Krakatoa: The Day the World Exploded – REVIEW

3 out of 5 stars.

Krakatoa: The Day the World Exploded: August 27, 1883 book cover - red background with drawing of Krakatoa before it erupted

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Erupting volcano line drawing

Synopsis

Simon Winchester, New York Times bestselling author of The Professor and the Madman, examines the legendary annihilation in 1883 of the volcano-island of Krakatoa, which was followed by an immense tsunami that killed nearly forty thousand people. The effects of the immense waves were felt as far away as France. Barometers in Bogotá and Washington, D.C., went haywire. Bodies were washed up in Zanzibar. The sound of the island’s destruction was heard in Australia and India and on islands thousands of miles away. Most significant of all — in view of today’s new political climate — the eruption helped to trigger in Java a wave of murderous anti-Western militancy among fundamentalist Muslims, one of the first outbreaks of Islamic-inspired killings anywhere. Krakatoa gives us an entirely new perspective on this fascinating and iconic event.

Lava spurting up from the ground

Review

Krakatoa: The Day the World Exploded by Simon Winchester is about the incredible eruption of the volcanic island, Krakatoa, in 1883 and the damage and destruction that followed.

I enjoyed the science and the personal reflections from victims and survivors in this book, but the amount of detail that Mr. Winchester included became frustrating in spots. For example, much like Eruption: The Untold Story of Mount St. Helens, there were tangents that really weren’t necessary to the book. In this case, Mr. Winchester feels the need to provide us with the whole history of Lloyd’s Insurance out of London. It’s not necessary to the story line and it becomes very boring and tedious.

That being said, the research he conducted and the way he crafted the book with a mixture of science and personal tales work very well together. I still enjoyed the book, but if you read it, beware of the seemingly never-ending history section on Lloyd’s of London.

The Mapmaker’s Wife – REVIEW

4 out of 5 stars.

The Mapmaker's Wife book cover - portrait of Isabel Grameson on a compass background - small desert scene with sand and vicunas at the bottom

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Synopsis

The year is 1735. A decade-long expedition to South America is launched by a team of French scientists racing to measure the circumference of the earth and to reveal the mysteries of a little-known continent to a world hungry for discovery and knowledge. From this extraordinary journey arose an unlikely love between one scientist and a beautiful Peruvian noblewoman. Victims of a tangled web of international politics, Jean Godin and Isabel Grames’ destiny would ultimately unfold in the Amazon’s unforgiving jungles, and it would be Isabel’s quest to reunite with Jean after a calamitous twenty-year separation that would capture the imagination of all of eighteenth-century Europe. A remarkable testament to human endurance, female resourcefulness, and enduring love, Isabel Grames’ survival remains unprecedented in the annals of Amazon exploration.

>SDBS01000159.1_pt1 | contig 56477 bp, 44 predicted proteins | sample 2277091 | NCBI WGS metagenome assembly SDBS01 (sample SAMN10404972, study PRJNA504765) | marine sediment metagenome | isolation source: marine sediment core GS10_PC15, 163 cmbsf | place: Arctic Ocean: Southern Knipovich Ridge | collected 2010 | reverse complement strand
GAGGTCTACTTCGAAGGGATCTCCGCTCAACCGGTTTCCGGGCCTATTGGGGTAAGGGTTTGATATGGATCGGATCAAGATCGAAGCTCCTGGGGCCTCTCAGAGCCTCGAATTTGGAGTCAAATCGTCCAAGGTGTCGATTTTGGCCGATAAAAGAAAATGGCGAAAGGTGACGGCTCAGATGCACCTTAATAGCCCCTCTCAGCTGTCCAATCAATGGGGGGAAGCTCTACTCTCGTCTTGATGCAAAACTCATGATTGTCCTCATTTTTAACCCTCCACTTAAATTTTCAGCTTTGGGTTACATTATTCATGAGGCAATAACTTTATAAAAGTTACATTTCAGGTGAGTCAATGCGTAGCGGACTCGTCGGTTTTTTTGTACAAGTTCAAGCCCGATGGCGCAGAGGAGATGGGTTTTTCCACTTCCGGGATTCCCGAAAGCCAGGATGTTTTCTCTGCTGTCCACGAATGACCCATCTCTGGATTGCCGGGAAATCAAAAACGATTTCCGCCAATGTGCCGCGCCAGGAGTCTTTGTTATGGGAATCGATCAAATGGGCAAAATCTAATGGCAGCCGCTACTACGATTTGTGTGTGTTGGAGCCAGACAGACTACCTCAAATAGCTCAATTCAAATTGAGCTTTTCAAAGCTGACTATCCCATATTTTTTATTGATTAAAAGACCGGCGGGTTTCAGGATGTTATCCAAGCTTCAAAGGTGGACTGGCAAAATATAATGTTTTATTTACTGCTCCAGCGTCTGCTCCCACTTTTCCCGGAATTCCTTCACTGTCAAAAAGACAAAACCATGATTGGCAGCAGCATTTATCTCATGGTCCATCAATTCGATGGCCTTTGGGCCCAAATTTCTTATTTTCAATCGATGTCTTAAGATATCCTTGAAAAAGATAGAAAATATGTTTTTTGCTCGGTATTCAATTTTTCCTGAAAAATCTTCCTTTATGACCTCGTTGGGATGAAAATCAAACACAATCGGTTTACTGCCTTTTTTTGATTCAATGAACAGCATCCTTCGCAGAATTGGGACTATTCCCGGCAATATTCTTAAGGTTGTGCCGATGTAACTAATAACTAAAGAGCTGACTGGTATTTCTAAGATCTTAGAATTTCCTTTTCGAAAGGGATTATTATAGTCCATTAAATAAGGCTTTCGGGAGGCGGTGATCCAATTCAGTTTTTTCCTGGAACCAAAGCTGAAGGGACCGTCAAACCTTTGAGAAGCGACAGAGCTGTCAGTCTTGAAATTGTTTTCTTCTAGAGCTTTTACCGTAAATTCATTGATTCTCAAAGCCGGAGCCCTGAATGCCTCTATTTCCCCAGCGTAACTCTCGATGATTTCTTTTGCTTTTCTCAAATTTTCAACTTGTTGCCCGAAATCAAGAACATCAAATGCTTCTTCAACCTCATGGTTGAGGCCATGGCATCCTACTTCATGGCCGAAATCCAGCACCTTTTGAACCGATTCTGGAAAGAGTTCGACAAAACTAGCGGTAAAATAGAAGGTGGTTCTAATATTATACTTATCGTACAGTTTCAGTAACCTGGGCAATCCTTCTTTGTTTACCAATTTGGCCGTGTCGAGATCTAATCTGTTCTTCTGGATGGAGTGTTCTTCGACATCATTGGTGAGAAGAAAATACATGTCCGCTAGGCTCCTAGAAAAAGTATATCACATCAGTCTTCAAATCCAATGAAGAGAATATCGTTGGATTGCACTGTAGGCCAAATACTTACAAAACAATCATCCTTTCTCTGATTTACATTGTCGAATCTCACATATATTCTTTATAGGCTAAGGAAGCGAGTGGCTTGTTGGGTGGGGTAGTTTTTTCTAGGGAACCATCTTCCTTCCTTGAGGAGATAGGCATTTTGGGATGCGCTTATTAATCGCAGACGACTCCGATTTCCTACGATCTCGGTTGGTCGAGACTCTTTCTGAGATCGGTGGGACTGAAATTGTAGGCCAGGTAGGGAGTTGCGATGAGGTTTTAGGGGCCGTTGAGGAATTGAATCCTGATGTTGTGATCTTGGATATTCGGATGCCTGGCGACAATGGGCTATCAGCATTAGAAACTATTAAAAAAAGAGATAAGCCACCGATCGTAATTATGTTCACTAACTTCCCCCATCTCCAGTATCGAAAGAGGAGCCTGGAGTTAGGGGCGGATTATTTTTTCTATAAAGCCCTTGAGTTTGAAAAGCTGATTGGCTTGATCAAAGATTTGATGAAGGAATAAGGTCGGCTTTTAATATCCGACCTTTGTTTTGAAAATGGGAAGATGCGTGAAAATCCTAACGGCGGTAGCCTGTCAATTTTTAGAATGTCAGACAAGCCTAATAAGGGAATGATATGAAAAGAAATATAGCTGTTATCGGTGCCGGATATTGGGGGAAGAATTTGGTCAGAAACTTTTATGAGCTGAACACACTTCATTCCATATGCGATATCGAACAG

Review

The Mapmaker’s Wife: A True Tale of Love, Murder, and Survival in the Amazon by Robert Whitaker is definitely an interesting tale. However, the title and the description on the book jacket are a bit misleading. The book jacket says that the book is about Isabelle Godin, who follows her husband down the Amazon after 20 years of separation. The thing is, that portion of the story doesn’t even start to happen until after page 200.

The first part of the book tells the tale of the original trip that brought her husband, Jean Godin, to Ecuador. It’s well-written and held my attention. I found the information provided to be interesting and fascinating, it just doesn’t include a lot about Isabelle Godin until later in the book.

It’s still a very interesting tale about exploration, murder, intrigue and a side note of love and female ingenuity. If you’re interested in South American history and the history of the men who were attempting to plot out exactly how large our planet is and what constitutes a degree of latitude or longitude, this is definitely worth reading. If you were looking for more of a biography about Isabelle Godin and are not interested in the history and scientific discoveries, this book is not for you.